Word that the national economic slowdown has helped create unexpected budget shortfalls in as many as 15 states should send a message of caution to state policy makers in Oklahoma, according to a State Senate budget leader.
Senator Kelly Haney, chairman of the Senate Appropriations Committee, said that although the state currently has a modest amount of growth revenue, Oklahoma could easily find itself facing the same budget shortfall scenario as other states if it doesn't heed the economic warning signs.
"Because of all the bills we have to pay, we're already facing a tight budget this year, but this certainly adds a new dimension to the debate. We don't want to find ourselves in the same budget shortfall predicament that many other states are facing," said Senator Haney.
According to a recent article in the New York Times and information from the National Conference of State Legislatures, at least 15 states are facing unexpected budget shortfalls and spending cuts as high as 15 percent. Many of the states are in Oklahoma's region. For example, both Missouri and Kansas are facing budget reductions and Texas has seen most of its growth revenue wiped out by increased health care costs.
"We share many similarities with those states, especially in the area of rising health care costs. Maybe our luck will be better than theirs, but we need to be prepared just in case it isn't," said Senator Haney.
In many of the budget shortfall states, declines in sales taxes have helped contribute to the revenue shortfalls. Oklahoma's sales tax collections had been running even with estimates during the current fiscal year, but recently plunged below projections in December. While surging oil and gas prices have helped offset flatness in other revenue categories, policy makers must be wary of the boom and bust nature of the energy sector, according to Senator Haney.
"We have been fortunate because the boom in the energy sector has boosted our revenues, but as we know from past experience, that kind of money is often here today and gone tomorrow. We have to be very aware of the fact that budget decisions we make this year will impact the years to come," said Senator Haney.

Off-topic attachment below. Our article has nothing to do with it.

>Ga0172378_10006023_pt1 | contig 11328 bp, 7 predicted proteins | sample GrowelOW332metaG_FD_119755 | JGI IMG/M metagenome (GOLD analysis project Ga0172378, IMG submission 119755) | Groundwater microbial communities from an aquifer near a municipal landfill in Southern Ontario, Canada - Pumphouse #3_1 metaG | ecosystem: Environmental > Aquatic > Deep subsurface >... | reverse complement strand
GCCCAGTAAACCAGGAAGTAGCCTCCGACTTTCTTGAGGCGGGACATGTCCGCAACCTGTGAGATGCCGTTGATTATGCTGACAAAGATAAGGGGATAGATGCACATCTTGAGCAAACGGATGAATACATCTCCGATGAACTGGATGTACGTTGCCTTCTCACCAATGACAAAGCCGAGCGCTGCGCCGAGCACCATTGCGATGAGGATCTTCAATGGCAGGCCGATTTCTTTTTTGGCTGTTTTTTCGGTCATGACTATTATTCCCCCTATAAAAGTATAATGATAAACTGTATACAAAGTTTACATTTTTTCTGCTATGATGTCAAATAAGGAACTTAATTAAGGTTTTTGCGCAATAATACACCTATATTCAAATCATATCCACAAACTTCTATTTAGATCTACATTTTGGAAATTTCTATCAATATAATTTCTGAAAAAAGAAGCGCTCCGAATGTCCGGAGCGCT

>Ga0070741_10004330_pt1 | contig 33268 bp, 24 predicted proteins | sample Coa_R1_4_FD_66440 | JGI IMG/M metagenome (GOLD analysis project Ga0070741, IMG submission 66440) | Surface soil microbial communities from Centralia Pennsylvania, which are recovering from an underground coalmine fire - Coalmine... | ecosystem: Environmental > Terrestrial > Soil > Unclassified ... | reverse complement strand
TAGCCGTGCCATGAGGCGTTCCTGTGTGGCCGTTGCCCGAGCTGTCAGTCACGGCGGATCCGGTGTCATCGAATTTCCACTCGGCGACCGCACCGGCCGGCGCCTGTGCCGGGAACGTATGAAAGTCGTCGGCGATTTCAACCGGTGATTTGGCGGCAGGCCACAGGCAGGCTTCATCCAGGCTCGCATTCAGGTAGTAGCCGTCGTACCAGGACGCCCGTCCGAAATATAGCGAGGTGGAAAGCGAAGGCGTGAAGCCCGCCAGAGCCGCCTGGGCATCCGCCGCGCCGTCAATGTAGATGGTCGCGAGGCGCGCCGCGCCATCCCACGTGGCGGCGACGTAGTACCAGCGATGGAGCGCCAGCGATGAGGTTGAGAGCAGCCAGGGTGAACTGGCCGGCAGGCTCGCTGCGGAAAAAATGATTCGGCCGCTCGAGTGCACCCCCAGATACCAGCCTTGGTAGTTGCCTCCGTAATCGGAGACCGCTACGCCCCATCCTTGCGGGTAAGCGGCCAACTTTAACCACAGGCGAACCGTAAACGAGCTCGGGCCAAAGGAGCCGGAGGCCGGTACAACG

Thanks to increased energy revenue, Oklahoma will have an estimated $300 million in growth revenue next fiscal year. However, a good deal of that money is already earmarked for financial obligations on road construction, bond issues, health care and teacher salaries. Obligations currently total approximately $230 million. When supplemental budget requests and other needs are considered, the amount rises to $600 million.
Despite those obligations and other funding issues, a number of tax cuts and spending initiatives have been proposed for consideration this legislative session. However, Oklahoma's budget outlook and the latest news from other states should cause the proponents of those measures to adopt a more cautious approach, according to the Senate budget leader.
"Certainly, we're not taking anything off the table this early in the session, but at the same time, I think it would be irresponsible for us to simply ignore the warning signs that are on the horizon. With that in mind, I would urge anyone who has a major spending initiative or a major revenue reduction program to take a close look at the budget situations in other states and our own revenue reports in Oklahoma. A cautious approach isn't just prudent; it's a necessity," said Senator Haney.